In a private conversation inadvertently captured by voicemail, Democratic gubernatorial nominee Jerry Brown or one of his associates can be heard referring to his Republican opponent Meg Whitman as a "whore," saying she cut a deal protecting law enforcement pensions while the two candidates competed for police endorsements.
The comment came after Brown called the Los Angeles Police Protective League in early September to ask for its endorsement. He left a voicemail asking Scott Rate, a union official, to call him, then apparently believed he had hung up the phone. The voicemail captured the ensuing conversation between Brown and his aides.
With frustration, Brown discussed the pressure he was under from police unions to pledge not to reduce public safety pensions. Months earlier, Whitman agreed to exempt public safety workers from part of her pension reform plan: the bid to enroll new government workers in 401(k)-style plans instead of pensions.
"Do we want to put an ad out? … That I have been warned if I crack down on pensions, I will be — that they'll go to Whitman, and that's where they'll go because they know Whitman will give 'em, will cut them a deal, but I won't," Brown said.
At that point, a voice — either that of Brown or a second person — can be heard saying: "What about saying she's a whore?"
"Well, I'm going to use that," Brown says. "It proves you've cut a secret deal to protect the pensions."
The situation, in which Whitman was receiving a labor endorsement while supporting the union's position on pensions, is a reversal from the usual position the two candidates have been in. Unions have been a mainstay of Brown's campaign and have spent millions of dollars in a bid to help get him elected. Whitman has repeatedly charged that Brown would be unwilling to confront the rising costs of civil service pensions.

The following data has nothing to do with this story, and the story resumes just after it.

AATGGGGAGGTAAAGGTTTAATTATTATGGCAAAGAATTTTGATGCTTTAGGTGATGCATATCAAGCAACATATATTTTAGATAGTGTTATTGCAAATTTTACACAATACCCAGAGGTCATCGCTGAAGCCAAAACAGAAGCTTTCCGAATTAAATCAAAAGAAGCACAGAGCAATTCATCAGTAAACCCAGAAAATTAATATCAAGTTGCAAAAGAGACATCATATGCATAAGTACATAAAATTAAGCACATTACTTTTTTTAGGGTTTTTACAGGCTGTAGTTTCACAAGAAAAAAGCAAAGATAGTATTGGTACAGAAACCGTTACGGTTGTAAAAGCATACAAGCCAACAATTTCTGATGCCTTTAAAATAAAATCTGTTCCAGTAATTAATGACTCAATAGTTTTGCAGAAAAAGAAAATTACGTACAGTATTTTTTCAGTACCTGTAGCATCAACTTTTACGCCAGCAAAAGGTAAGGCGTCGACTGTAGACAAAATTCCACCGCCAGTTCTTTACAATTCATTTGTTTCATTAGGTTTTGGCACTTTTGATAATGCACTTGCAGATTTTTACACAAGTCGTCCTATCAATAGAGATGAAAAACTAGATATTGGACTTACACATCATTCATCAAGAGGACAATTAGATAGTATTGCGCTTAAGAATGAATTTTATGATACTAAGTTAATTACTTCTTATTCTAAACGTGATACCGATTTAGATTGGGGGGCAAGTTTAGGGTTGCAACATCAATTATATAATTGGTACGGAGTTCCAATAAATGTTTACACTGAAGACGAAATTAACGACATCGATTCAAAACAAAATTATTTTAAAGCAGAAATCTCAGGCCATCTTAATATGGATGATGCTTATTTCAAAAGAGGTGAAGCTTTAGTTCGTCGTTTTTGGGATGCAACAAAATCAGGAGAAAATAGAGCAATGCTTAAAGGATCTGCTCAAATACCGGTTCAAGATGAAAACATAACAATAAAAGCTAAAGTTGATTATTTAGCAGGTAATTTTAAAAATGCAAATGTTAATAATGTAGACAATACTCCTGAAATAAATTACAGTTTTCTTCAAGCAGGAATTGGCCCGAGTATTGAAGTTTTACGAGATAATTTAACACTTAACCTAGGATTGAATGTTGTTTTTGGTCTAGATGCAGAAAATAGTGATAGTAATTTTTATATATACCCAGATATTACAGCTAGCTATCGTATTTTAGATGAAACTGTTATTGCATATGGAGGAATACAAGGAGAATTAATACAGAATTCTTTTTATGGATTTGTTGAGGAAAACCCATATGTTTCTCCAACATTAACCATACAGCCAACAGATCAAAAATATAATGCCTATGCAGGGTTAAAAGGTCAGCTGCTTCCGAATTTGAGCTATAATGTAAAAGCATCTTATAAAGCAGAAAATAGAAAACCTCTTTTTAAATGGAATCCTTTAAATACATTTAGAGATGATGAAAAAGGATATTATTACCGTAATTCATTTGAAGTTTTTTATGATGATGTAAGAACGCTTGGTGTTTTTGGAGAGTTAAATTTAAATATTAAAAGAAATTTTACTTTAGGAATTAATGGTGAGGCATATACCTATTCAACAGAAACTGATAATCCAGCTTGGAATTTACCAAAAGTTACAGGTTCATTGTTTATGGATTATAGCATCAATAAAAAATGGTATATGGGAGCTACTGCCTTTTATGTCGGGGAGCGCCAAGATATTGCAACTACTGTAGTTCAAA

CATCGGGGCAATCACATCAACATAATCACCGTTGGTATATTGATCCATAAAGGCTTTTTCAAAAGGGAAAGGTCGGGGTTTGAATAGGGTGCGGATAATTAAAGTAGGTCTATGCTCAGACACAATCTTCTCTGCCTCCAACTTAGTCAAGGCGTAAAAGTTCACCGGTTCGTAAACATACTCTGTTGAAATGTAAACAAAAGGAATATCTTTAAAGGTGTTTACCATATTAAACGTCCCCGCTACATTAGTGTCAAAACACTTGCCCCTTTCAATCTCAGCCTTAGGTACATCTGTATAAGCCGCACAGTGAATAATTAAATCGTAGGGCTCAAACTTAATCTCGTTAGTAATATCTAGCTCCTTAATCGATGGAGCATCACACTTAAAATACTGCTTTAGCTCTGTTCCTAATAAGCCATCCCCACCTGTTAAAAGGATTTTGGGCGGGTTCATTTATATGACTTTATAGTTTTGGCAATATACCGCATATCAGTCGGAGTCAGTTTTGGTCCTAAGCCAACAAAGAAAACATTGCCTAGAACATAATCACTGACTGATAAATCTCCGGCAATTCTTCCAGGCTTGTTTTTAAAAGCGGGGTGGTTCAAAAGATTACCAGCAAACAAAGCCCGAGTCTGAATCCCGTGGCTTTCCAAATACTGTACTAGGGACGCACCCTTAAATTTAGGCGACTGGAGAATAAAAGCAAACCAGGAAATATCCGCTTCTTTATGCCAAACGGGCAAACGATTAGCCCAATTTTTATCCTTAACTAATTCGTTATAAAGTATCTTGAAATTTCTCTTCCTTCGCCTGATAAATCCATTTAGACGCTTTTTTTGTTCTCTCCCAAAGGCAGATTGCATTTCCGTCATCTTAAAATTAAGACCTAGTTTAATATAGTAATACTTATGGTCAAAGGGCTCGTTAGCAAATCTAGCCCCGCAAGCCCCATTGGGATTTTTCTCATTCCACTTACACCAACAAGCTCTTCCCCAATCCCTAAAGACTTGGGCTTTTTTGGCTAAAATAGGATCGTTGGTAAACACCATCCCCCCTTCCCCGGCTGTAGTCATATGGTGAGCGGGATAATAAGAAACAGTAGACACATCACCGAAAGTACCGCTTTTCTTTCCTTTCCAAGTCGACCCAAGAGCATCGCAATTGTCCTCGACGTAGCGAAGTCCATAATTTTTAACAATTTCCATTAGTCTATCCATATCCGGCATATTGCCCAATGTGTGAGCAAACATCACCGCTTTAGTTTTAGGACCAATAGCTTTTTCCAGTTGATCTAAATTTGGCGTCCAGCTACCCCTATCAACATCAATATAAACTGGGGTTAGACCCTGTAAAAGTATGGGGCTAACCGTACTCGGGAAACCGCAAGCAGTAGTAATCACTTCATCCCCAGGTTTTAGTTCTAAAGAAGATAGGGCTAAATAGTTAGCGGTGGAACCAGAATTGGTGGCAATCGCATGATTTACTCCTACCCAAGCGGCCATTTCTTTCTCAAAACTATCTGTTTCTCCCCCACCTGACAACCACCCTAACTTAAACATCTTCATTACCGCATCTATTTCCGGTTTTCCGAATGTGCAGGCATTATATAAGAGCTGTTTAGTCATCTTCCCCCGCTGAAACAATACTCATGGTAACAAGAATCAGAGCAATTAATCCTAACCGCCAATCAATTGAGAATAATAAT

Two audio recordings of the conversation were released to The Times on Thursday by the police union. On the initial recording, the voice making the "whore" reference appears to be that of someone other than Brown. A union official later produced what he described as an enhanced version of the recording. In that recording, it is unclear whether the "whore" remark was made by another person or by Brown himself.
The union has endorsed Whitman and is spending $450,000 on her behalf.
Brown spokesman Sterling Clifford confirmed the tape's authenticity, but said Thursday evening that campaign officials had been unable to determine who had said what during the discussion. "I am confident it was not Jerry Brown," Clifford said, after reviewing the tape. "Whoever said it is speaking over the top of him in several places."
Steven Glazer, Brown's campaign manager, said the discussion was "a private conversation" but that "at times our language was salty. We apologize to Ms. Whitman and anyone who may have been offended."
Whitman spokeswoman Sarah Pompei said: "The use of the term 'whore' is an insult to both Meg Whitman and to the women of California. This is an appalling and unforgivable smear against Meg Whitman. At the very least Mr. Brown tacitly approved this despicable slur and he himself may have used the term at least once on this recording."
Related: Listen to the audio